There will be a big review of Seasonal Disturbances (£9.99, pb, 978 1784103361) Karen McCarthy Woolf’s highly-anticipated follow-up collection to her Forward Prize-shortlisted debut An Aviary of Small Birds in the Sunday Times this weekend. This compelling collection explores climate change, immigration, racism and the British class system; very much tapping into the post-Brexit current political climate. Warsan Shire (whose poetry featured prominently in Beyoncé’s 2016 feature-length film Lemonade) called it “a strange and stunning collection from a true writer. Vulnerable, hilarious and wise, Seasonal Disturbances is a darkly humorous exploration of the human condition.” Warsan Shire is the first Young Poet Laureate of London and has over 87k Twitter followers, so this is a great endorsement to have. Seasonal Disturbances is published next week by Carcanet, and you can see Karen reading some of the poems from her first collection here.
As a Guardian columnist, award-winning teacher, award-winning broadcaster, author, editor, singer, songwriter, producer and public speaker; Phil Beadle knows a bit about leading a life that is both creative and successful. In Rules for Mavericks: A Manifesto for Dissident Creatives (pb, £9.99. 978 1785831133) he glides and riffs around the idea of being nonconformist, examining the processes of producing good work in creative fields and examining how orthodoxies can silence dissident voices. It is a 'how to dream' book, a 'how to create' book, a 'how to work' book and a 'how to fail productively' book. In this elegant guidebook to leading an imaginative and inventive life, Phil writes that “If you make any stand against power, then power will stand against and on you. And it will do so with centuries of experience and techniques in how to do so effectively: you will be painted as barbaric, dismissed as stupid and insane, be told to know your place. Most of all, you will be termed maverick.” Rules for Mavericks was published this spring by Crown House and you can listen to a short podcast of Phil talking about his inspiring book here. There has been lots of publicity already for this title – which you can view here.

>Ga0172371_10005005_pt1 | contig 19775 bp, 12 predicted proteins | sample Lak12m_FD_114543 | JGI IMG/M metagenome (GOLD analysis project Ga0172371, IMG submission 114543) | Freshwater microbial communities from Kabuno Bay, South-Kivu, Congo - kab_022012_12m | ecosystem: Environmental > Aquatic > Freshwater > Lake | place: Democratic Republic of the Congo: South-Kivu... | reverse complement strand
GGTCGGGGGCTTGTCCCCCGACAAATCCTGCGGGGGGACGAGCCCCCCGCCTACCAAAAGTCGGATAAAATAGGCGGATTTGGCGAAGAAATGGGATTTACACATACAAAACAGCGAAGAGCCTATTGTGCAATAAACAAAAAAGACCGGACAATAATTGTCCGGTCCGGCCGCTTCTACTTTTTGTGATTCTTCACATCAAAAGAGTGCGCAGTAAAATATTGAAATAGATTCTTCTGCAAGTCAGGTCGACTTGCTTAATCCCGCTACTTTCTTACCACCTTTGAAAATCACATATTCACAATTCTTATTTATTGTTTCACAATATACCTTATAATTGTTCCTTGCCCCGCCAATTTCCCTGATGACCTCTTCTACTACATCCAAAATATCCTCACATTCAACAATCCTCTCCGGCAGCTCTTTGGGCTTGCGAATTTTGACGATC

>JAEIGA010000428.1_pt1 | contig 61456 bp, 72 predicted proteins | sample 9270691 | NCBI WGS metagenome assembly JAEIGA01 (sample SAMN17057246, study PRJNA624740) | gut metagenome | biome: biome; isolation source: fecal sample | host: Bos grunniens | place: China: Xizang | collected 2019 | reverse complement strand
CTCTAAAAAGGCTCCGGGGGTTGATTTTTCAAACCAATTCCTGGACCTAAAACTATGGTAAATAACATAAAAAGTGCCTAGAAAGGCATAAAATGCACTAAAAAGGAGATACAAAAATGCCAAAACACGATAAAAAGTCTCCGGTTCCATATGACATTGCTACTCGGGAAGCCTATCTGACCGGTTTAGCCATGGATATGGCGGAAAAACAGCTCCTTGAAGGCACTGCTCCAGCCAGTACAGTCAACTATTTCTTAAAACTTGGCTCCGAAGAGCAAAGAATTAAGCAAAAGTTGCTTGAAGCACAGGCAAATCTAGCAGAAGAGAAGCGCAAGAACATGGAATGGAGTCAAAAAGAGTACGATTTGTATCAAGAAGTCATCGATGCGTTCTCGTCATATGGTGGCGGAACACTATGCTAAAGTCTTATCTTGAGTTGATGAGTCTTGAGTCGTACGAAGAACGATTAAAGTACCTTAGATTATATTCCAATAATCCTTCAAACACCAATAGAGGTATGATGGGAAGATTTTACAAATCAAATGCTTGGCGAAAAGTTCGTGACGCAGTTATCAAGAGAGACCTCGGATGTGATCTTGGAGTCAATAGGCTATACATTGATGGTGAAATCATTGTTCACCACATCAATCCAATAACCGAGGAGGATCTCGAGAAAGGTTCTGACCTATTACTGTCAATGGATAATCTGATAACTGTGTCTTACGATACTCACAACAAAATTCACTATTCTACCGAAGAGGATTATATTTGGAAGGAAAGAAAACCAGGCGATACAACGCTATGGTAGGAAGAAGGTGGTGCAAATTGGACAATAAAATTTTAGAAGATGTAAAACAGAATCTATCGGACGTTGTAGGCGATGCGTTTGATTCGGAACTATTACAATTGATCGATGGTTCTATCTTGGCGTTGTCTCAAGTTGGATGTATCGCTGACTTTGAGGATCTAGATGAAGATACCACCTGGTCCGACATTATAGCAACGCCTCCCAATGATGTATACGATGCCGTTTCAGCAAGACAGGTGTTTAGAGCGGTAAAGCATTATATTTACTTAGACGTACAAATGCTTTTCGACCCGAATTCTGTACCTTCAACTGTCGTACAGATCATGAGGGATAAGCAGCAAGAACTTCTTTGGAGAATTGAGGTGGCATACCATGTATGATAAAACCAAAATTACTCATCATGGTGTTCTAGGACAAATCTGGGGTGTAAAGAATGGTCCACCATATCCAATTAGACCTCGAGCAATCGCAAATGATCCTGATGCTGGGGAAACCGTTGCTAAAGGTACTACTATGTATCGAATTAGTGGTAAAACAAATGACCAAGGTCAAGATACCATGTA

In 2012, The Recovery Letters website was launched to host a series of letters online written by people recovering from depression. It now has around 3,500 page views a month, and you can view it at www.therecoveryletters.com . The inspirational and heartfelt letters provided hope and support to those experiencing from this terrible condition, and were testament that recovery was possible. Now these letters have been compiled into an anthology and are interspersed with motivating quotes and additional resources as well as new material written specifically for the book. The Recovery Letters: Addressed to People Experiencing Depression (pb, £9.99, 978 1785921834) edited by James Withey and Olivia Sagan has been much praised as “a message of hope from the dark side, an antidote of rational belief to fight the lack of faith all depressives feel” and this powerful collection of personal letters from people with first-hand experiences of depression will serve as a comforting resource for anyone on the journey. There will be a piece in the Telegraph next week on this title, including an interview with James discussing his own experiences of depression and talking about why he started the project. Two of the letters are published in the current issue of Marie Clare with an introduction to the book from the authors, two more are extracted with a summary of the book in Women’s Health magazine and there’s a piece on Female First entitled Five Reasons Why You Won’t Understand Depression if You’ve Never Had It which you can read here. Gwyneth Lewis, author of Sunbathing in the Rain said “This book will save lives, which can't be said of many. Writing or reading a letter strikes at the sense of isolation which is at the root of despair. Read this book, buy it for others, it's rare and powerful medication.”